This research served his purpose and brought him a number of sociological conclusions about the subject matter. The publishing of The Philadelphia Negro was the product of his arduous hard work at the University of Pennsylvania. Du Bois became known as the father of Social Science. At Atlanta University as well, he made extensive studies relating to – the topic so much close to his heart – race problems. There he made findings and wrote everything he possibly could about the Negros. He also disclaimed the common perceived view of Africans, by bringing to notice the developments that had taken birth there.

A sociopolitical argument started rising between Du Bois and Booker T. Washington, who was a powerful black man in America. Du Bois opposed the approach and policies that Washington followed in his power to handle Blacks. His way of carrying out the policies was indeed contradictory and highly created controversy with Du Bois beliefs when he contended that Blacks should give up their involvement in the political arena and their persistence over higher education and civil rights for the time being and instead focus on industrial education.

Du Bois, however, was of a completely opposite view. As the aftermath of this, in 1903, his now famous book The Souls of Black Folk got published. This book created “an unparallel impact upon a diversity of readers”. Not quite pleasingly though, but Du Bois took charge as the Director of Publication and Research, and also as an instituting member in the establishment of the National Association of the Advancement of Colored People (NAACP) in 1909. He served as the editor-in-chief of its magazine Crisis for a period of about 25 years.

This magazine was the main channel that helped spreading out news and NAACP policies in connection with the Blacks. The distribution and readership of the Crisis made its way to being dramatic and unrelenting in growth. This provided Du Bois with the capacity to keep on combating against the biases mounded upon the Blacks. Crisis had indeed became his instrument to fling thunders of burning words in his writing, in order to scratch off the dust and expose the country internals where prejudice so unfortunately prevailed.

The whole country was overwhelmed with Du Bois’ utter protest, as his articles never seemed to give way. The magazine subscription rate had amazingly reached 10,000. The Concept of Race, Class and Gender Du Bois, although famous mainly for his ‘race’ concept, but over the long sequence of his life, time and again, he addressed all of these three issues. The race, class and gender methodology distinguishes numerous systems of tyranny and freedom enduring in conditions that bring about a number of junctions of each system.

At the operational level, the race, class and gender structure lightens up the methods in which different systems of power and command are equally strengthening up. Du Bois battle against race discrimination has already been covered in much detail. His concern for poor people and efforts for promoting their rights in the atmosphere, that did not much care about these issues, produced positive results to much an extent, where many classes of middle, upper middle and elite class survived.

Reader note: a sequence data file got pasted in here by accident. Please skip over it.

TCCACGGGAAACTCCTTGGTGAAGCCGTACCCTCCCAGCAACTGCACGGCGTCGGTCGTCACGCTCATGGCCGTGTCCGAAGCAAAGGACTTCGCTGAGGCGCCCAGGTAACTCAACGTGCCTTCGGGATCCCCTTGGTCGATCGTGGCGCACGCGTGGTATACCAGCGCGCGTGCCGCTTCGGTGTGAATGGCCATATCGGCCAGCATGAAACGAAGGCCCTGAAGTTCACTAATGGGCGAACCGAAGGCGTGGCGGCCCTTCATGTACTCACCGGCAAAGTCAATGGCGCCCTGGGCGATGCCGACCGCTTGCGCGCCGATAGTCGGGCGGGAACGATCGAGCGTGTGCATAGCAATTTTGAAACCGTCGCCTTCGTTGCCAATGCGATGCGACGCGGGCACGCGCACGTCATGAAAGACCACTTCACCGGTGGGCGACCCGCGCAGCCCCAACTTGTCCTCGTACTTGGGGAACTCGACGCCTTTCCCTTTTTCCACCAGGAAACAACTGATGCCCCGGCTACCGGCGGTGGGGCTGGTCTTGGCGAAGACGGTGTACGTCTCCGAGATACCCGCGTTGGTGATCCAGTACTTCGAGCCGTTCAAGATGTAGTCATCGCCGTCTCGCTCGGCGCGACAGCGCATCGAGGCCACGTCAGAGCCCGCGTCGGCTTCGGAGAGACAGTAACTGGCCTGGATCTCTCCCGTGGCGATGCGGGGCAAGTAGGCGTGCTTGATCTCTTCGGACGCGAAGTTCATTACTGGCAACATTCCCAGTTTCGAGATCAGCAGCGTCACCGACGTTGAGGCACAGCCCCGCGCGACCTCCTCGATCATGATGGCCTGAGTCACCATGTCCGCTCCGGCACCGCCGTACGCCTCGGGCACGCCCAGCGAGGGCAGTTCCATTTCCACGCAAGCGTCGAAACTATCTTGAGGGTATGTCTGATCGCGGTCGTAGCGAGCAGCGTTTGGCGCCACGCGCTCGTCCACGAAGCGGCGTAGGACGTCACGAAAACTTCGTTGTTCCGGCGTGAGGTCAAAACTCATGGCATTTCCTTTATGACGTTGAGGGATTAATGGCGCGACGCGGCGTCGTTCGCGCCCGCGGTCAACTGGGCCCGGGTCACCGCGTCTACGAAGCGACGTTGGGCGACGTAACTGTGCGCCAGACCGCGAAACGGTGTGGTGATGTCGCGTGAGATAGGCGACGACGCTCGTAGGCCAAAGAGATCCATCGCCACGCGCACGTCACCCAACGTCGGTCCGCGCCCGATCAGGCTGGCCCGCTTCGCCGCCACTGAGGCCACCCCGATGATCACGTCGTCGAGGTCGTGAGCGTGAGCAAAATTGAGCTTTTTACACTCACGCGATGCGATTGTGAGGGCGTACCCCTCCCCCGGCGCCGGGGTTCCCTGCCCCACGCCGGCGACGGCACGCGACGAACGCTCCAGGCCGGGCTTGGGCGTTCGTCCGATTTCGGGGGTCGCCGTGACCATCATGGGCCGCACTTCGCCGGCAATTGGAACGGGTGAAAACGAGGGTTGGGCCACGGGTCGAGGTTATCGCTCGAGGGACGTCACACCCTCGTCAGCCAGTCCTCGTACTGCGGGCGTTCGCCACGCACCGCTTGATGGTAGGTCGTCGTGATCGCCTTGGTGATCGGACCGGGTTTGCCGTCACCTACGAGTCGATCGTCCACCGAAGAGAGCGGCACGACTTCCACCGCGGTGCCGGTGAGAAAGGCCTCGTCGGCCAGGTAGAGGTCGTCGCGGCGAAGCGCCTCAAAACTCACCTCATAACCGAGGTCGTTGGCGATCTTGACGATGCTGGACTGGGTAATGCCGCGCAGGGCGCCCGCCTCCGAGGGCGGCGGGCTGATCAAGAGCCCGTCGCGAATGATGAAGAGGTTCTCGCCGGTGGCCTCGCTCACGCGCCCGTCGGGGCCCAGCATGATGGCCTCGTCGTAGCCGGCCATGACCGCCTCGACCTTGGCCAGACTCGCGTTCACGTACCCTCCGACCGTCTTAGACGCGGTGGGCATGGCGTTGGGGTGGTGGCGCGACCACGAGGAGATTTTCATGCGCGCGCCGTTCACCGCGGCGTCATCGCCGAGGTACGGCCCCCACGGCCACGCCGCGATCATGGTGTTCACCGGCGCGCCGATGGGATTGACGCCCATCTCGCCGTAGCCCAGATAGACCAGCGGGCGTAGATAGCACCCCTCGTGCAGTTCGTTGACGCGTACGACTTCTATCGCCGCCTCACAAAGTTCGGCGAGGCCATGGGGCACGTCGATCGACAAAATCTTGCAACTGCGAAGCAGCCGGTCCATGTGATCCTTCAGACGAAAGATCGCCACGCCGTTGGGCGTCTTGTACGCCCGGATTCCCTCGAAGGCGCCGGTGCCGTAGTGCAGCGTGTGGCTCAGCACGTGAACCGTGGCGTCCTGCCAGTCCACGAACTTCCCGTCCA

He used the power of pen and speech to get his firm beliefs of human rights in terms of equality and justice, travel up to the minds of people and stay there. He recognized that he had to stay objective in this regard. His books and other pieces of written work illuminate his discomfort and, at the same time, care for people who felt deprived of equal rights due to their being destitute. Furthermore, Du Bois also made excellent efforts in composing his writings on the women’s suffrage movement and the methods in which it was interconnected with the efforts that he had made for the African American civil rights.

He felt and exposed through his pen, that women should see equal civil rights for themselves, otherwise such an intense struggle would prove pointless, if a part of the society felt ignored. Similarly, Du Bois also focused his attention to the black feminists as this movement was very critical to him. This way Du Bois was the first African American Socialist who took forward the race, class and gender epitome, with his writings noted as the foundation for all his reforms against these critical issues. Conclusion

Being a herald of Black Nationalism and playing an extraordinary role as a revolutionary Pan Africanist, Du Bois expired in 1963 in Accra, Ghana, leaving a mark in the minds of people who were aware of the true efforts and the intellect of this man, and also of those who feared that his beliefs would bring together the weighed down people from all over the world onto the road that leads to transformation.

References

Hattery, Angela J. and Smith, Earl W. E. B. Du Bois and the concept of Race, Class and Gender, Sociation Today, Volume 3, Number 1, Spring 2005, 26 February 2008, < http://www.ncsociology.="" org/sociationtoday/v31/smith.="" htm=""> Hynes, Gerald C. A Biographical Sketch of W. E. B. Du Bois, 25 February 2008, http://www. duboislc. org/html/DuBoisBio. html Moore, Jack B. W. E. B. Du Bois. Boston: Twayne, 1981 Reuben, Paul P. Perspectives in American Literature, Chapter 9: William Edward Burghardt Du Bois (1868-1963), 25 February 2008, http://web. csustan. edu/english/reuben/pal/chap9/dubois. html W. E. B. Du Bois, Activists and Reformers, The Library of Congress, 25 February 2008, http://www. americaslibrary. gov/cgi-bin/page. cgi/aa/dubois